WSP USA says it has assisted a global hotel developer with its latest development in Washington, D.C., constructed with an international modular process that resulted in “guest rooms with quiet comfort and comprehensive technology functions.”
In a story originally published in WSP Insights on Oct. 27, the engineering firm reports that CitizenM opened a nine-story hotel in DC’s NoMa neighbourhood in August.
“The work to navigate citizenM’s design standards and modular construction specifications became a rewarding endeavor for the WSP teams thanks to collaboration both on-site and globally,” WSP says.
“It was an exciting project to be a part of,” said project manager Jennifer Mitarotonda. “It had a very involved and sophisticated owner, as well as a very collaborative design team. The whole team really worked well together to try and execute the vision for the client.”
WSP provided mechanical-electrical-plumbing (MEP) engineering, building technology systems, acoustics, and building enclosure consulting for the project.
MEP, technology and acoustics teams were contracted by architect Gensler, while the enclosures team was contracted by general contractor Gilbane.
In addition to Mitarotonda, WSP design team also included Jon Gillespie, lead plumbing engineer; Patrick Green, lead mechanical engineer; Garrett McWilliams, lead building technology systems consultant; Andrew Parise, senior lead acoustic consultant; and Paul Totten, building enclosures practice leader, WSP says.
“The new D.C. hotel was built using modular construction, an off-site building method in which the structure is built in separate sections, or modules, through an assembly line process. These modules, which were constructed at Polcom, a factory in Poland, are fully fitted at the factory and then transported to the project site, where they are then stacked together to assemble the building.
“This method allowed for a faster speed of construction, reduced building costs and resulted in a greener manufacturing process that generated less waste.”
Using modular construction instead of site-built construction also changed the flow of the process. All submittals and show drawings for the modules’ equipment required reviews and approvals before the modular construction process could begin, so weekly coordination meetings were held with the design team, general contractor, module fabrication team and owner to make sure everything was correct prior to fabrication.
Working with an international client on a U.S. project required the WSP teams to coordinate with multiple overseas contractors and make design modifications to follow D.C. jurisdictional codes and regulations, while adhering to citizenM’s sophisticated design standards, WSP says.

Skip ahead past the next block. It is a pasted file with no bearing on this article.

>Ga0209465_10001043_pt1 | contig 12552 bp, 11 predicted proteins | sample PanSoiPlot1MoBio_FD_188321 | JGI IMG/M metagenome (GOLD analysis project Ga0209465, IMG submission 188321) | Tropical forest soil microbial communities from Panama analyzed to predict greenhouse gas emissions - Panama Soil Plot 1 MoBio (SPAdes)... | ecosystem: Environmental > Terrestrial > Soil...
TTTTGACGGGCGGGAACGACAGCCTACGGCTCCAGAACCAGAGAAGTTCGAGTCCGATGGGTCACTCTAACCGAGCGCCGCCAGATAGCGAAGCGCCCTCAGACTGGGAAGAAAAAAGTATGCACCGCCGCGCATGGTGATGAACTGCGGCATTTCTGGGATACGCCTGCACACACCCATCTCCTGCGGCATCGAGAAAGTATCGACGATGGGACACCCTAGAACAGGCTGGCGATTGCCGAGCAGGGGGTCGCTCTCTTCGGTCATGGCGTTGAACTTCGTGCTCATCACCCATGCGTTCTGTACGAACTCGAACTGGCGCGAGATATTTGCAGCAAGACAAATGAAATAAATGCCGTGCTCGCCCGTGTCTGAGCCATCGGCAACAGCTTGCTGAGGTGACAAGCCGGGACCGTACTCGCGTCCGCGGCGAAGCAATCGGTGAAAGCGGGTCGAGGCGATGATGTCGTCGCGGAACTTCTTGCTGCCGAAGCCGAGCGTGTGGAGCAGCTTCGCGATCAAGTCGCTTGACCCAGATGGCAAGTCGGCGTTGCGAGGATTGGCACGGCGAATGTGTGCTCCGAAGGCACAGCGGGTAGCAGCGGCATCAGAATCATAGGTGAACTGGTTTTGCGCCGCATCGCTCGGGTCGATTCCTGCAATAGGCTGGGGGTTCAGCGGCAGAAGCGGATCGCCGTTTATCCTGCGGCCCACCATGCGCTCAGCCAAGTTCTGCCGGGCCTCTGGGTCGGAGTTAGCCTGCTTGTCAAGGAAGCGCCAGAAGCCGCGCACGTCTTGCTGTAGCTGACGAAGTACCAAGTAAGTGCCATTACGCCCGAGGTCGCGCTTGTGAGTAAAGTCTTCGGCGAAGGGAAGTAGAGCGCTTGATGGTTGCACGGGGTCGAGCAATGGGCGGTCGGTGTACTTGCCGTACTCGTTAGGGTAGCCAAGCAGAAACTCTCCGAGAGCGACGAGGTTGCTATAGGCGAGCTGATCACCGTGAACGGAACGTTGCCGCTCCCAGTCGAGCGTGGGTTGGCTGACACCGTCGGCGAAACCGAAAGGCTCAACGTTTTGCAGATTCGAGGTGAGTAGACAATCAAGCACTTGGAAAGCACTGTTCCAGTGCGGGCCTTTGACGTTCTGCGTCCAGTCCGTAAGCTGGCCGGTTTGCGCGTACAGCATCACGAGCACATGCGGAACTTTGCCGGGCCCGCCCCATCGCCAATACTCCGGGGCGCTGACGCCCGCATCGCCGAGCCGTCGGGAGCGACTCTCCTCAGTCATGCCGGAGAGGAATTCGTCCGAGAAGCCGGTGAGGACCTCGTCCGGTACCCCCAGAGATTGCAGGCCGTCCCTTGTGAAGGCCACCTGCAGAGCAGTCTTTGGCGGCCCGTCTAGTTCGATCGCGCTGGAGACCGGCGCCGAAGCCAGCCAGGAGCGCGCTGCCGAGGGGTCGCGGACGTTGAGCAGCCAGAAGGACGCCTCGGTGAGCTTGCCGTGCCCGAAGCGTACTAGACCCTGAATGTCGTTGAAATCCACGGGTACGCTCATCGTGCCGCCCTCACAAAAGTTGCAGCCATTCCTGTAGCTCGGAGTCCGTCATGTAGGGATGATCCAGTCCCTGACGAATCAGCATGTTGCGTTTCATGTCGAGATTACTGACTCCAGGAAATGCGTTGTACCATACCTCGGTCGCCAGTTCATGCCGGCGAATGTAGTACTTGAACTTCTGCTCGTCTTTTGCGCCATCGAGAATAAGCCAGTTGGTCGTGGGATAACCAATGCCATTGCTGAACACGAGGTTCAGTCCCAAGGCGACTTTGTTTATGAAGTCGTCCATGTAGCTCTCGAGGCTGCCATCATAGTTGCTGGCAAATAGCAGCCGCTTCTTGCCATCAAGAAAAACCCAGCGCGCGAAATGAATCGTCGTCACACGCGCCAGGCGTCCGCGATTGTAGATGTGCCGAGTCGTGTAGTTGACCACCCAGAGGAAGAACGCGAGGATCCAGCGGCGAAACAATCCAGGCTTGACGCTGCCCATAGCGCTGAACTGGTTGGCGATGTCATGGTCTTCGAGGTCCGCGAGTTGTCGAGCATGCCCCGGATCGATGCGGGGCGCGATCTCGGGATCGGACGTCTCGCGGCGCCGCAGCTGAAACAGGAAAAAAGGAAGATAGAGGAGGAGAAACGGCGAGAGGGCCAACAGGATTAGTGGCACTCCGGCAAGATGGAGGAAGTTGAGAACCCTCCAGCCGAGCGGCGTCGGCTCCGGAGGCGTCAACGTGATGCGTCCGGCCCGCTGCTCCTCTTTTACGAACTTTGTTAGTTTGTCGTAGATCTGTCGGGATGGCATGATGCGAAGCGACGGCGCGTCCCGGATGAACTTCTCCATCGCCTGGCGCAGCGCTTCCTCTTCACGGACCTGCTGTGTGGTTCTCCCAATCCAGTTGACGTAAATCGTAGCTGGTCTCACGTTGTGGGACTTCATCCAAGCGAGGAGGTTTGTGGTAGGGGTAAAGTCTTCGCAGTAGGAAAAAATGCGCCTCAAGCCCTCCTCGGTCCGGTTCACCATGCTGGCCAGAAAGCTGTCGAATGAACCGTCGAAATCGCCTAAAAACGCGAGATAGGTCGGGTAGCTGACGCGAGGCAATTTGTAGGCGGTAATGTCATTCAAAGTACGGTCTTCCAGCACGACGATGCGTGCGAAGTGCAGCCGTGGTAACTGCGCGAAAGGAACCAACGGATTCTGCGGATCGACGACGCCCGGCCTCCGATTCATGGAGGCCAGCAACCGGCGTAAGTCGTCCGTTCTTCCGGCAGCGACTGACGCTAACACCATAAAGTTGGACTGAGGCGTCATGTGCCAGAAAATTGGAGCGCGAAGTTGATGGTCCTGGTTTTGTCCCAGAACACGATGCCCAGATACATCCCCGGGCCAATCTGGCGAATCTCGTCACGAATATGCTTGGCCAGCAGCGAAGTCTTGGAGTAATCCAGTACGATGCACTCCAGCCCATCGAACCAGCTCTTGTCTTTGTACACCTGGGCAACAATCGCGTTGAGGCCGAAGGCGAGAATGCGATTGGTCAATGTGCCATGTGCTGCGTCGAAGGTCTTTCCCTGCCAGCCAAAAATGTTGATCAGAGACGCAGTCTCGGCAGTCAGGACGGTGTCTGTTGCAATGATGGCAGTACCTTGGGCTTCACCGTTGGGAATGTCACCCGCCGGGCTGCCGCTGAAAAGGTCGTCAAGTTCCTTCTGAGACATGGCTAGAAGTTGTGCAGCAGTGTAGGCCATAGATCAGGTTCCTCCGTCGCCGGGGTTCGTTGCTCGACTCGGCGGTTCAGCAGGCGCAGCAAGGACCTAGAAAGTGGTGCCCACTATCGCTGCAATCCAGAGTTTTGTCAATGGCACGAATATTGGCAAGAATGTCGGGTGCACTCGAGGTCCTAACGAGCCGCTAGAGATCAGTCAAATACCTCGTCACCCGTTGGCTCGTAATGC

Additionally, since the fabrication of the modules took place under stringent COVID safety protocols, D.C. agreed to permit the use of video conferencing during construction of the building, since overseas travel was not an option under these conditions.
“When you’re looking at the hotel, it appears as if everything has been site built, when we know everything was built modularly,” Totten said.
The connected guest experience at citizenM hotels relies on their converged data network, which not only allows hotel guests to access room functions and the Internet but also enables building systems and guest services to be fully integrated and cloud-managed with a low on-site IT footprint.
Using citizenM standards, WSP helped create the construction plan that will allow for reliable data network connectivity in the hotel while adhering to D.C. code requirements.
Part of the challenge for WSP was fitting each module together with resilient connections so that there would be less sound transmission between the guest rooms. To facilitate that goal, WSP designed the hotel’s HVAC units for quiet comfort, and coordinated with Gensler to control street noise into the guestrooms.
“It’s great to work for clients who understand that it is a big deal to have good acoustics within the hotel,” Parise said.
WSP says the hotel developer also maintains high standards for sustainable building practices and fostering a sense of community with each new citizenM hotel.
The D.C. NoMa project is tracking for a Silver rating for LEED-BD+C v4, pending both the accreditation completion and the approval of the construction phase credits.
“It’s something that shows the breadth and depth of the WSP team,” Totten said.
Based on story originally published in WSP Insights, Oct. 27, 2022.